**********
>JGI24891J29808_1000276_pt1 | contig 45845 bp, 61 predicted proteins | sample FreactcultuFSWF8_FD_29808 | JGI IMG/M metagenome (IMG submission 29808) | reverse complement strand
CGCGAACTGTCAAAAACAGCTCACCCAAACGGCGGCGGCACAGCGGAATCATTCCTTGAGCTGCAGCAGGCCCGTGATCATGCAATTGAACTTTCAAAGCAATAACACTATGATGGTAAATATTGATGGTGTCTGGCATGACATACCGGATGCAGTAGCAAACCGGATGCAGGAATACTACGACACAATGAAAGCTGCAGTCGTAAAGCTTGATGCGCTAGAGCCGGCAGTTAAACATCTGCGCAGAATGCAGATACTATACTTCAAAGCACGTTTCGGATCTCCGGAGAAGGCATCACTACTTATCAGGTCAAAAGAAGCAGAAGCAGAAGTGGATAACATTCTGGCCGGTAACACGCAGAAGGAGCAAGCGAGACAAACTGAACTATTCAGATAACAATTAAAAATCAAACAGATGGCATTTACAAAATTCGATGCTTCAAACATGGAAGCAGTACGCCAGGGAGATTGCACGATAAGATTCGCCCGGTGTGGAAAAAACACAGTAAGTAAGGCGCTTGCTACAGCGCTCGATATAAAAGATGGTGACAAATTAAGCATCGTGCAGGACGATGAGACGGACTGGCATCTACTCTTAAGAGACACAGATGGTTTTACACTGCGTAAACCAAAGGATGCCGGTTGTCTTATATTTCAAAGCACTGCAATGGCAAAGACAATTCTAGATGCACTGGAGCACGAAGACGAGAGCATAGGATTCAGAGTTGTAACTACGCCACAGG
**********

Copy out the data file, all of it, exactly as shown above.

>JGI24891J29808_1000276_pt1 | contig 45845 bp, 61 predicted proteins | sample FreactcultuFSWF8_FD_29808 | JGI IMG/M metagenome (IMG submission 29808) | reverse complement strand
CGCGAACTGTCAAAAACAGCTCACCCAAACGGCGGCGGCACAGCGGAATCATTCCTTGAGCTGCAGCAGGCCCGTGATCATGCAATTGAACTTTCAAAGCAATAACACTATGATGGTAAATATTGATGGTGTCTGGCATGACATACCGGATGCAGTAGCAAACCGGATGCAGGAATACTACGACACAATGAAAGCTGCAGTCGTAAAGCTTGATGCGCTAGAGCCGGCAGTTAAACATCTGCGCAGAATGCAGATACTATACTTCAAAGCACGTTTCGGATCTCCGGAGAAGGCATCACTACTTATCAGGTCAAAAGAAGCAGAAGCAGAAGTGGATAACATTCTGGCCGGTAACACGCAGAAGGAGCAAGCGAGACAAACTGAACTATTCAGATAACAATTAAAAATCAAACAGATGGCATTTACAAAATTCGATGCTTCAAACATGGAAGCAGTACGCCAGGGAGATTGCACGATAAGATTCGCCCGGTGTGGAAAAAACACAGTAAGTAAGGCGCTTGCTACAGCGCTCGATATAAAAGATGGTGACAAATTAAGCATCGTGCAGGACGATGAGACGGACTGGCATCTACTCTTAAGAGACACAGATGGTTTTACACTGCGTAAACCAAAGGATGCCGGTTGTCTTATATTTCAAAGCACTGCAATGGCAAAGACAATTCTAGATGCACTGGAGCACGAAGACGAGAGCATAGGATTCAGAGTTGTAACTACGCCACAGG